Good thing it was Summer, the heater didn’t work. Good thing it was a slightly cooler evening, as the old Ford had a thing for overheating. Having these two issues seemed very ironic to me. Tonight it got me here, but the ride home will be quite different. More later.
This was a typical evening in the early 1980’s; and Butler revealed signs of life as I passed by the old lens plant (now Midwest Lumber). Getting closer to the Dari Dine (now Laughlin’s) at Mill street, I spy a beautiful green Dodge Charger parked alongside. The owner’s girlfriend often drove it to work there. I’d see them later, together, cruising the strip. Not sure what engine he had, but strangely I never saw him race or hot rod it.
Not hot rodding was a good idea for me, had I romped the ‘ol Cougar, it would have blasted pieces of connecting rods and pistons well past the railroad tracks.
The strip is getting packed early tonight. I flipped on my non working left signal to enter Sonic (I did that just so I could tell the cops I tried to signal). Anyway, as I wait, I see some of the regulars passing by- Chipper in his silver Challenger. Kenneth in his GTS. Alan in his 442. Troy in his killer blue Mustang.
As the traffic cleared, at least 6 of the 8 cylinders the Cougar had pulled me into Sonic where I see more familiar vehicles. Bernadette in a VW Beetle (which I can attest will fit on the sidewalk on the north side of the square). Tracey in a brown Firebird. Melissa in an awesome white Pontiac. Lisa in a beautiful red Trans Am. Allan on a toasted black Honda 185 motorcycle. Tom on a Suzuki 450. And the guy that bought my 350 Honda too cheap.
There were also dune buggies and trucks. Lots of trucks. Bob in his blue and white Chevy. Bruce in a red Ford. Dale in his lifted blue ‘65 step side. Eddie in his ‘Glo Worm’ Ford. Roger in his unkillable ‘69 Chevy 1/2 ton. Wes in his green Chevy 4x4 with white spoke wheels.
I pulled out and headed south, joining a long line of others that, for hours it seemed, made a continuous loop from around the stoplight, down the strip, through Sonic, to Mill street and repeat.
It was American Graffiti in its truest form.
As the night wore on, it was time to ditch the Cougar (which was beginning to have a temperature tantrum) and get in with someone else. Perry’s Cutlass was the vehicle of choice.
The remainder of the evening was spent here and there... a few donuts at the Fairgrounds and a little fun with a bowling ball (sorry, I’m not sure if the statute of limitations has run out) then back to making the regular run up and down the strip looking for friends among the jokers, dopers and ropers that were anchored on their sovereign ground (parking lot of NAPA, for example).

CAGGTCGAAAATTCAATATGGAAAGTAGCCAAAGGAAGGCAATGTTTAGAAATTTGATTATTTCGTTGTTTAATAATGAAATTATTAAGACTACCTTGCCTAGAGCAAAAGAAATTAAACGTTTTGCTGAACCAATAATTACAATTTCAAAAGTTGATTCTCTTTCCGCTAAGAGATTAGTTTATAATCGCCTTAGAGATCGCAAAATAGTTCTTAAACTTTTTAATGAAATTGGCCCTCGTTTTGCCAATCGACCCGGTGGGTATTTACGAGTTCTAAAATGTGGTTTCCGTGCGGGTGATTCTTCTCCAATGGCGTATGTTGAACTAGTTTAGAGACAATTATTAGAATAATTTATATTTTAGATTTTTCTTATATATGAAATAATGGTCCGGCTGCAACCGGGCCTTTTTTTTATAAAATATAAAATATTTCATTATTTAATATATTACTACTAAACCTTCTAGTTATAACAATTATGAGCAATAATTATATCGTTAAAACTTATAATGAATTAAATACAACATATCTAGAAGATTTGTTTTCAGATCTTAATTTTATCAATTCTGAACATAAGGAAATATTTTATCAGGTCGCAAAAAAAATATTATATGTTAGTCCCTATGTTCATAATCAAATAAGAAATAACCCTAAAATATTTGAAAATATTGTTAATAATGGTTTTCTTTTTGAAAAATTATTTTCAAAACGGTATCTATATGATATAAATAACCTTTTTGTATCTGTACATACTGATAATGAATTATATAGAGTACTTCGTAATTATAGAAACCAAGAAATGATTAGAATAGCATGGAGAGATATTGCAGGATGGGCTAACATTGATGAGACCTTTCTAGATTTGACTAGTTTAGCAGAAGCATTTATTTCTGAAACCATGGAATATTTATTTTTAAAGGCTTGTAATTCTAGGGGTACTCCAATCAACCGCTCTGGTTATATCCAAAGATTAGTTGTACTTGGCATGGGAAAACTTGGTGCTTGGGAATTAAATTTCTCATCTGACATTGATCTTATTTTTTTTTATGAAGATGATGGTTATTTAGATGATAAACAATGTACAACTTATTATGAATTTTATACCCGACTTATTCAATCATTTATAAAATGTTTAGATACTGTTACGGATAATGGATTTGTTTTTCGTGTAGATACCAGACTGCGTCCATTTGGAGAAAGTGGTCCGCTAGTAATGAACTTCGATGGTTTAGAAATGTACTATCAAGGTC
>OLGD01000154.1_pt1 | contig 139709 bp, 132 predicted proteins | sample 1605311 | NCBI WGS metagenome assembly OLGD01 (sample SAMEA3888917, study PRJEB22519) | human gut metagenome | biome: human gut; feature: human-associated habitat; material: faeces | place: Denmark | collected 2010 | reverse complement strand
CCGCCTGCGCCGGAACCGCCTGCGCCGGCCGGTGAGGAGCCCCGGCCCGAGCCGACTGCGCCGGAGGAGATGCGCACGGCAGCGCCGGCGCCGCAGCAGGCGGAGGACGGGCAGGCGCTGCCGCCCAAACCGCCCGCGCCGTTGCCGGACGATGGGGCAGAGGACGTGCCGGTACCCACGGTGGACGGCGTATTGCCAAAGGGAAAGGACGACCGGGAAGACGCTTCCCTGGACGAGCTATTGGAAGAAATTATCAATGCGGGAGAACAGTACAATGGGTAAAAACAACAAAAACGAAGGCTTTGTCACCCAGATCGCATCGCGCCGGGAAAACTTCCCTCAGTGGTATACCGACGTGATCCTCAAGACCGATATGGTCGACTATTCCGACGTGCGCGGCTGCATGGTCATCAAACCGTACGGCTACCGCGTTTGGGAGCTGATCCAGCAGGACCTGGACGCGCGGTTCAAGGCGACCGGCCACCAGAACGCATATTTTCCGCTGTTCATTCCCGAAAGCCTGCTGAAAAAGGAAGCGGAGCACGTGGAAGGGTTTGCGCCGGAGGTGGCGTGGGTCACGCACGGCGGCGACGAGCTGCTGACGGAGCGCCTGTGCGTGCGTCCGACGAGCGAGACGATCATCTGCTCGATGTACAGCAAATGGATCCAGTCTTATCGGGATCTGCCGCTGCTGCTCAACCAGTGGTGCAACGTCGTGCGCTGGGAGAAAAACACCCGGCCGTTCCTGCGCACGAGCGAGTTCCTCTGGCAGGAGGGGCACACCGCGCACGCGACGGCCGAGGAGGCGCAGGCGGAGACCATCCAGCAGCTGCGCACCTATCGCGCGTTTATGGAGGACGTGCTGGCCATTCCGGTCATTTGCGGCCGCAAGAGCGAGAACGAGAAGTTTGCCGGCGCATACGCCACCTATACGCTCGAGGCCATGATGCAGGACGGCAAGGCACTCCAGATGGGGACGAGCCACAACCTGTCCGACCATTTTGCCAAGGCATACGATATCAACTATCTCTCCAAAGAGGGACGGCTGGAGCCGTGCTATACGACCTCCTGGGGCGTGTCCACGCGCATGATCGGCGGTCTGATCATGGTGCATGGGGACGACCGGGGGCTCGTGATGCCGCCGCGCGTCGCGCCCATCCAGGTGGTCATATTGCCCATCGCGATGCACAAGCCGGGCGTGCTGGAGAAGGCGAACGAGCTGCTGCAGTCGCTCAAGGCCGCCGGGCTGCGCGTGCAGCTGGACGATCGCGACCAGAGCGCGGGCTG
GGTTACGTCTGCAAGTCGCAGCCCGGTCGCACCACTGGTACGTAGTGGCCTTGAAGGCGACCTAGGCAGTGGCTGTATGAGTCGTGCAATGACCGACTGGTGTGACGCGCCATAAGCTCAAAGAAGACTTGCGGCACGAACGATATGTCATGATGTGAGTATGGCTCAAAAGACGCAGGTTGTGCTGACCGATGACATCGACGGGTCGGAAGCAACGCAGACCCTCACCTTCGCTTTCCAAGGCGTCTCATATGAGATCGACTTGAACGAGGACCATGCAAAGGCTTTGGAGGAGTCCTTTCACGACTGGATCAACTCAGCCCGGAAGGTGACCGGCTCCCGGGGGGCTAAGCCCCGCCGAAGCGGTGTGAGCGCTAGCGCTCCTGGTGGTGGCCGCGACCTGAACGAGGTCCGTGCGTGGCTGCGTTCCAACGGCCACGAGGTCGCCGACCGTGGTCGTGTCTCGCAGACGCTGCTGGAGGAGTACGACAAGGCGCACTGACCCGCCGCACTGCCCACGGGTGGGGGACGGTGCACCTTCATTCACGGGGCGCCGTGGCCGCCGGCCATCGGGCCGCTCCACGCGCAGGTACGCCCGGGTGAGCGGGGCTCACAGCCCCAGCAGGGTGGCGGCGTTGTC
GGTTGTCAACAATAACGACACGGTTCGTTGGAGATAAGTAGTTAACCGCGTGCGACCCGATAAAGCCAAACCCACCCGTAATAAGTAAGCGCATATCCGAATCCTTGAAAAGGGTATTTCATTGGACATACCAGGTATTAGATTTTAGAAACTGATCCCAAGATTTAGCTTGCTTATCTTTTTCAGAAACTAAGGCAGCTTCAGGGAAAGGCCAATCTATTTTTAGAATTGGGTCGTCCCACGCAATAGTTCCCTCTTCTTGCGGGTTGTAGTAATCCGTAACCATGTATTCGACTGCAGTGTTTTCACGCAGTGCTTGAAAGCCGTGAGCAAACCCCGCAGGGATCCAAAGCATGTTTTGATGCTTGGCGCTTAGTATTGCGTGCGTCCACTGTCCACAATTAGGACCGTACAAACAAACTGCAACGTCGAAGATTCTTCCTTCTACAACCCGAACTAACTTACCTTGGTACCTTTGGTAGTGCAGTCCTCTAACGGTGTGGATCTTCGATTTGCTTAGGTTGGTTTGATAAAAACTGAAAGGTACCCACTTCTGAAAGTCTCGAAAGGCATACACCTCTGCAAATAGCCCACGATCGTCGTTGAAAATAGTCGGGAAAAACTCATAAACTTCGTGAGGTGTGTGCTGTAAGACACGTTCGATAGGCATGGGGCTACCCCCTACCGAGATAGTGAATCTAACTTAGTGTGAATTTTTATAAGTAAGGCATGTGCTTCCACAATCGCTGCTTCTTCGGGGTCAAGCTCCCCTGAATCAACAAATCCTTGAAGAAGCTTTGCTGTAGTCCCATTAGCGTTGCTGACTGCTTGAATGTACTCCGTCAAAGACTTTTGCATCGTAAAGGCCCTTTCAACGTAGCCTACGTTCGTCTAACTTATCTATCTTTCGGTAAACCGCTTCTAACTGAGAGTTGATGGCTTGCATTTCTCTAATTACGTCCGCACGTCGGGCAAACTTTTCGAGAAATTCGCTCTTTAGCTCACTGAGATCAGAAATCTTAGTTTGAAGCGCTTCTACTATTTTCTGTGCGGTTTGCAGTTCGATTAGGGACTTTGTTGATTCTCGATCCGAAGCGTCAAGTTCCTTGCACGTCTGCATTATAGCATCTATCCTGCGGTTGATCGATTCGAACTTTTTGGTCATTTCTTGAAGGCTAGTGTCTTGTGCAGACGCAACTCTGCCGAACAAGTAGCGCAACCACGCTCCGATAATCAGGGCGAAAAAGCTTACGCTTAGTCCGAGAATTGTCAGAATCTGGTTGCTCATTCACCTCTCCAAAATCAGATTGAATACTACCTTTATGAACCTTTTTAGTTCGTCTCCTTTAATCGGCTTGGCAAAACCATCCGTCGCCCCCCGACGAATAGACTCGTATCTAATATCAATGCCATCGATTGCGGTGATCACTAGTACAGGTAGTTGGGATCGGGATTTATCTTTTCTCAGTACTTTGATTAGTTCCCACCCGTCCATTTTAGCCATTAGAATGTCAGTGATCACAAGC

Beside cruising, we found more things of entertainment. Rearranging the letters on the Hubbard’s sign to spell, well, unusual things. While driving the Cutlass we discovered turning the key off and back on quickly would emit a 12 gauge type blast from the exhaust that would send people running for cover.
All good things must come to an end and this night would be no exception. For real. Around midnight Perry returned me to my Cougar which was sitting in front of Fuller’s Machine Shop (old Right Choice location). For some reason I parked it at an angle, kinda downhill in a pothole, so I didn’t really think much about how it didn’t want to go into gear.
Finally it did and I headed to west Butler to see a friend. Take the Long Way Home eeked out of my rotten speakers. It was foggy. Turns out my friend wasn’t home.
And that’s when it happened.
As I pulled away, suddenly, Drive was Neutral. In fact, any forward gear was... Neutral.
But Reverse still worked... Being a thinking man, I sized up my current situation and came to the conclusion that I would make the winding 11 mile drive home, in reverse, in the fog. This can be done.
My backup lights didn’t work. I found that if I kept my left foot slightly on the brake pedal, the warm glow of my brake lights allowed me to see 5 maybe 10 feet ahead. I mean behind.
This impromptu system worked. I backed onto West street, then to Mill, west to Eks Drive and all the way to TT highway where I took a break. The fog was a major inconvenience in an already inconvenient situation.
I again twisted my head around and pulled on to TT highway knowing that somewhere, in the great abyss behind me, were three curves that were hard to make in the daytime, going forward. Funny thing is, as I listened to the remainder of the Breakfast in America cassette I very smoothly navigated the curves and eventually made it to my house some 50 minutes later.
When I got home, I backed the Cougar up to the garage, which is something I normally would not do. The following morning, my father inquired as to why I did that. “You get hit in the rear end? Trying to hide it?”. No. I couldn’t lie to my dad. I carefully explained what had happened, expecting kudos for being so resourceful. He wasn’t amused or impressed.
In the days to follow I replaced the transmission, sold the Cougar and upgraded to a Pinto, a car that would make anyone truly appreciate the awesome cars seen in Butler in the 1980’s. Thanks MaryBeth for the pic. Rest In Peace Bernadette. -Doug Mager